Dead Sea Scrolls and the Bible
of an Exhibition
Published on May 25, 2011, Modified on June 10, 2011
Museum: Milwaukee Public Museum
Visit Date: March, 2010
My 2010 birthday Midwest museum (dork) tour took me from COSi in Columbus, Ohio to Milwaukee, Wisconsin’s Milwaukee Public Museum to see the much anticipated Dead Sea Scrolls and the Bible: Ancient Artifacts, Timeless Treasures. This would be my second visit to Milwaukee in my life ever. The first was to the breathtaking Milwaukee Art Museum only four years ago. I was excited to visit an institution similar to the past two institutions of my employment, and with its own distinct differences as well. Milwaukee Public Museum is not only a museum dedicated to the rich socio-cultural history of the “Great Place on the Great Lake” but also the natural history and native inhabitant history of the area.
Now, let’s come to a clear understanding early in our blog relationship. I don’t like getting my picture taken by the people that are waiting to take your picture right at the top of the escalator and charge you two times the amount on the dice as shown for a 5×7 or four wallets. I don’t like it at Kings Island, and I definitely think it is a little much for a museum. I have operated a photo opportunity during special projects and exhibits such as Lord of the Rings: The Exhibition, and The Indiana State Museum’s Celebration Crossing as well as Scales and Tails Festival. Never have I had to almost scare and confuse people into taking and purchasing a photo, but i digress…
So after the gauntlet of photographers, and up another escalator, it was time to enter the exhibit. I’m serious, with timed tickets it actually was time. Upon entering the exhibit you walk through a corridor with panels that set up the area of the world that we are going to be exploring. You enter the exhibit hall itself that is appropriately outfitted with floor to ceiling stone walls, Jerusalem Temple arches, ambient noise, and palm trees to give the visitor the feeling that they had stepped right into old Jerusalem. Much like the best exhibits that there are, an immersive environment is key to making the visitor feel like they are apart of the story. The many cases around the hall held many different artifacts ranging from combs, to funeary objects – one even mentioning Simon of Cyrene – the man who helped Christ bear the cross. The surprise is that you expect to see, learn, and understand more about the scrolls, but instead the exhibit is full of archaeological, historical, and biblical information. The Western Wall of Jerusalem’s Temple Mount was impressively recreated in the back of the main exhibit space. Transitioning visitors from Jerusalem to the Dead Sea.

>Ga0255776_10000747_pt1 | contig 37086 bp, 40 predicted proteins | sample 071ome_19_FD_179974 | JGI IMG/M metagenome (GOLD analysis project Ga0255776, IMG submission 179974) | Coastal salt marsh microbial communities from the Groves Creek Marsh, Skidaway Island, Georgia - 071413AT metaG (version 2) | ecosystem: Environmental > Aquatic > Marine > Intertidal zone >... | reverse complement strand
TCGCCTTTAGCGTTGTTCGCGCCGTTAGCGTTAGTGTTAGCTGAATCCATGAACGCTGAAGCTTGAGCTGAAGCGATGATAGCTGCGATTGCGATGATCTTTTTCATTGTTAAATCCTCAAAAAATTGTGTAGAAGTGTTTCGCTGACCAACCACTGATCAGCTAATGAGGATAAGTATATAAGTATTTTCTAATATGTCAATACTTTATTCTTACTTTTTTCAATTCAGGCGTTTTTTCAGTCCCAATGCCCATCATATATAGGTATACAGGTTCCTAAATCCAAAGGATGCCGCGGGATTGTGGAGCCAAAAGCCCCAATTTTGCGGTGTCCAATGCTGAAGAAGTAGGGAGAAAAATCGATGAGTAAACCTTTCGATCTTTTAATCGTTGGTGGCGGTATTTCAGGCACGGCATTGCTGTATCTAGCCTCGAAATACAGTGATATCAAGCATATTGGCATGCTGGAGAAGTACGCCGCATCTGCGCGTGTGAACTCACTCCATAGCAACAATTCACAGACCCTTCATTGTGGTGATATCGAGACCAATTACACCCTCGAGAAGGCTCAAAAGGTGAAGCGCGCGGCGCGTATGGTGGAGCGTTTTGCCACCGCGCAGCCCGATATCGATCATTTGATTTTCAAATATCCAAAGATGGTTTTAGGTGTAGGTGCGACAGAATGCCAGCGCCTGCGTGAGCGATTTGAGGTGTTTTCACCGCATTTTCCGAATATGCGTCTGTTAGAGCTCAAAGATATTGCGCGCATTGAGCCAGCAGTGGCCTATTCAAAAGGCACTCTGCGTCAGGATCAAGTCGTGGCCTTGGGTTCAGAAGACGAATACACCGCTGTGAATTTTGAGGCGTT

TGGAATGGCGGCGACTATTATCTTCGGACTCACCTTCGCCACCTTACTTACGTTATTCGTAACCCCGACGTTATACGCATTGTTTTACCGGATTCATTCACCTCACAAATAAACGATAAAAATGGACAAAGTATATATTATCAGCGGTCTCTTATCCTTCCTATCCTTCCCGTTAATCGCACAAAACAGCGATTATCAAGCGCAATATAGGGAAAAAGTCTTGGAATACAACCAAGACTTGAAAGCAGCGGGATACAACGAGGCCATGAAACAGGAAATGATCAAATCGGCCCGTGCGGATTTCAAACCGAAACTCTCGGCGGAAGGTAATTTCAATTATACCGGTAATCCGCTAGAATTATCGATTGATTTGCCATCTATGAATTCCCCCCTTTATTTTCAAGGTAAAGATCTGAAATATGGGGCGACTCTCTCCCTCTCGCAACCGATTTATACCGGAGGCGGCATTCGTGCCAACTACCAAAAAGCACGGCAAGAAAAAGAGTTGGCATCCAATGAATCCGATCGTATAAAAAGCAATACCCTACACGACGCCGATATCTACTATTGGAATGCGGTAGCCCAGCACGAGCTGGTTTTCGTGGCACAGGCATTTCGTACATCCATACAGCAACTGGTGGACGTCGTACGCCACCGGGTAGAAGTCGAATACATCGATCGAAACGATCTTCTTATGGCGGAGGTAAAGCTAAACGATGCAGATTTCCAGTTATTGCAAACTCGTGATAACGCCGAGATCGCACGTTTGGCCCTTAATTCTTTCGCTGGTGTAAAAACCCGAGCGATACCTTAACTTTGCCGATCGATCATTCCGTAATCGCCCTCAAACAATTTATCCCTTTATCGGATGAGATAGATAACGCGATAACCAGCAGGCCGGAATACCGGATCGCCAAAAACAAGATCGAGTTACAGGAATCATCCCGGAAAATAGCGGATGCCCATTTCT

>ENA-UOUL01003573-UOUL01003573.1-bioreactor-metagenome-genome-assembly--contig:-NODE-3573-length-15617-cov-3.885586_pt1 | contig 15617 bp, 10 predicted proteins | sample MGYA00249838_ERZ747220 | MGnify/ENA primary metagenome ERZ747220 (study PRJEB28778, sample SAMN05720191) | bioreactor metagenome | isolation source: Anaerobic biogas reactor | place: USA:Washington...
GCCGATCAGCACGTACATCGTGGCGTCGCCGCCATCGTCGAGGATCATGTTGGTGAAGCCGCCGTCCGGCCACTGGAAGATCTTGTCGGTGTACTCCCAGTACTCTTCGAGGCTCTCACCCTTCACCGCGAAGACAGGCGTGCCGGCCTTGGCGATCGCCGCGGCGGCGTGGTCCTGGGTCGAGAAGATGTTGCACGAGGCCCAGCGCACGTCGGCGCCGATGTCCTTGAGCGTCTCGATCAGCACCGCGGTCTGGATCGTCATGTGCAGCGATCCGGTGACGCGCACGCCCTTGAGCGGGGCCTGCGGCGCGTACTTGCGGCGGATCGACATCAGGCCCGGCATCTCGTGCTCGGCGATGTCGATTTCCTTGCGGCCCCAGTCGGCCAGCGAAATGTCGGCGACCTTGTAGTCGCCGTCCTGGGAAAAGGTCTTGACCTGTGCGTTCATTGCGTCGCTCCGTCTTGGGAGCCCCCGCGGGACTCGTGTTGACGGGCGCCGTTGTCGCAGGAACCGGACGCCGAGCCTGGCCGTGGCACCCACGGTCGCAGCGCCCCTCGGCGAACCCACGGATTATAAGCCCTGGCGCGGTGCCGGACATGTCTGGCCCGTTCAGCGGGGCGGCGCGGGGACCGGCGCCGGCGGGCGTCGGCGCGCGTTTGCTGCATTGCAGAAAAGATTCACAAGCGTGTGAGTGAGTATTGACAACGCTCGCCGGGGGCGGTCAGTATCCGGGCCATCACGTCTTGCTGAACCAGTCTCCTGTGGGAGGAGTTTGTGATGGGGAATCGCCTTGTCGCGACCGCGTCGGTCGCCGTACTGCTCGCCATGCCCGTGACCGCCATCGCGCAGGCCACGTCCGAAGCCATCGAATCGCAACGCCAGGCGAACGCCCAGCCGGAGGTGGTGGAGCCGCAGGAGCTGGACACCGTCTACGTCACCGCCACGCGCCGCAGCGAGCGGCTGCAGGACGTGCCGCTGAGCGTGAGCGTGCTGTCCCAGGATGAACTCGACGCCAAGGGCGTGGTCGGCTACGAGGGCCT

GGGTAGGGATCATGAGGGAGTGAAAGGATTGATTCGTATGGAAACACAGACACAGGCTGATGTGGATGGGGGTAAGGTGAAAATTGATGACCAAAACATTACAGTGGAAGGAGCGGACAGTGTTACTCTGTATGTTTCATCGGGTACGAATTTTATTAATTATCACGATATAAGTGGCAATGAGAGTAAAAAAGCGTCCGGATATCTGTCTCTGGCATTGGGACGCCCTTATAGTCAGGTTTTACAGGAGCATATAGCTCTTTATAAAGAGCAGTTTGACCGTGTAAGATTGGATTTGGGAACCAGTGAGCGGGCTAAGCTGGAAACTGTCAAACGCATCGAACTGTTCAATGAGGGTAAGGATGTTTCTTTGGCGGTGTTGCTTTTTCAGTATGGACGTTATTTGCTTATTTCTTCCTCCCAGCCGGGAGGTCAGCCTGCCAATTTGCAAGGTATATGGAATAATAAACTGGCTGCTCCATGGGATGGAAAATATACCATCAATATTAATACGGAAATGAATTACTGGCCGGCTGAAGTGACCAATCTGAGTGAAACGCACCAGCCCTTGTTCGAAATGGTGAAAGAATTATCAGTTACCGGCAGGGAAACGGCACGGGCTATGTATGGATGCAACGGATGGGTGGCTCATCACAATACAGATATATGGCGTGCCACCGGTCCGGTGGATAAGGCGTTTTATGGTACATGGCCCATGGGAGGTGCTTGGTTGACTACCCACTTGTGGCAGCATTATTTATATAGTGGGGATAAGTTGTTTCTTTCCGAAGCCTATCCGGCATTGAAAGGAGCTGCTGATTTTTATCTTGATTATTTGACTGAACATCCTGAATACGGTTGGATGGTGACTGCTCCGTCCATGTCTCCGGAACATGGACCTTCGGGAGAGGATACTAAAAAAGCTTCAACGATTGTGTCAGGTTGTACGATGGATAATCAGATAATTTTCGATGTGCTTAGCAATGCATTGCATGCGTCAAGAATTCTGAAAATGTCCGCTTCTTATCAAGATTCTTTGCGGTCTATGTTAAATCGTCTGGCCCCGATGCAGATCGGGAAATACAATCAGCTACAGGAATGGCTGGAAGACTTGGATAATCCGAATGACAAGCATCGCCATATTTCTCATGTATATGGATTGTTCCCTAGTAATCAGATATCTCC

About midway through the exhibit was a lengthly video that may have worked better near the exhibit entrance as an introductory video for the exhibition. Then a room with a facsimile of the coveted Isaiah Scroll. Although it was not the actual scroll, it gave the visitor the opportunity to understand the sheer length of the scroll itself.
I have to admit, by this point, I was not all that impressed, but after going through another environmental experience, the visitor is in a dimly lit room, serving as a re-creation of the cave where the scrolls were found, with the fragments of the Dead Sea Scrolls. Over a dozen cases with the fragments lined the room with panels above them with the information about what each case’s fragments represent. There were fragments from many books of the bible. The Western Wall at the end of the exhibit is a place for visitors to leave comments or prayers in the cracks of the wall which was really a stunning visual.
My Professional Opinion -
This is a 16,000 square foot exhibit loaded with artifacts and an interesting bible collection near the end, and the sheer number of loaning institutions from around the globe that made this exhibit possible is cause for applause…a standing ovation even. Not often can so many individual loans be secured for one exhibit, and it speaks to the leadership and organization of the registration, collections, and curatorial team on staff in Milwaukee.
There was a lot of academic information supplied on many large wall panels throughout the exhibit that slowed the traffic through the exhibition. There was a room at the very end with interactive activities for families to enjoy that may have worked near the areas in the exhibit that they were trying to interpret rather than removed from the exhibit space to make a connection from the interactive to the artifact.
Overall, I would have to give this exhibit 4 out of 5 tickets. Although text heavy, the exhibit showcases great immersive environments and fantastic artifacts for this once-in-a-lifetime exhibit. If you live in or will be visiting Milwaukee soon take advantage of the exhibit. You have until June 6, 2010.
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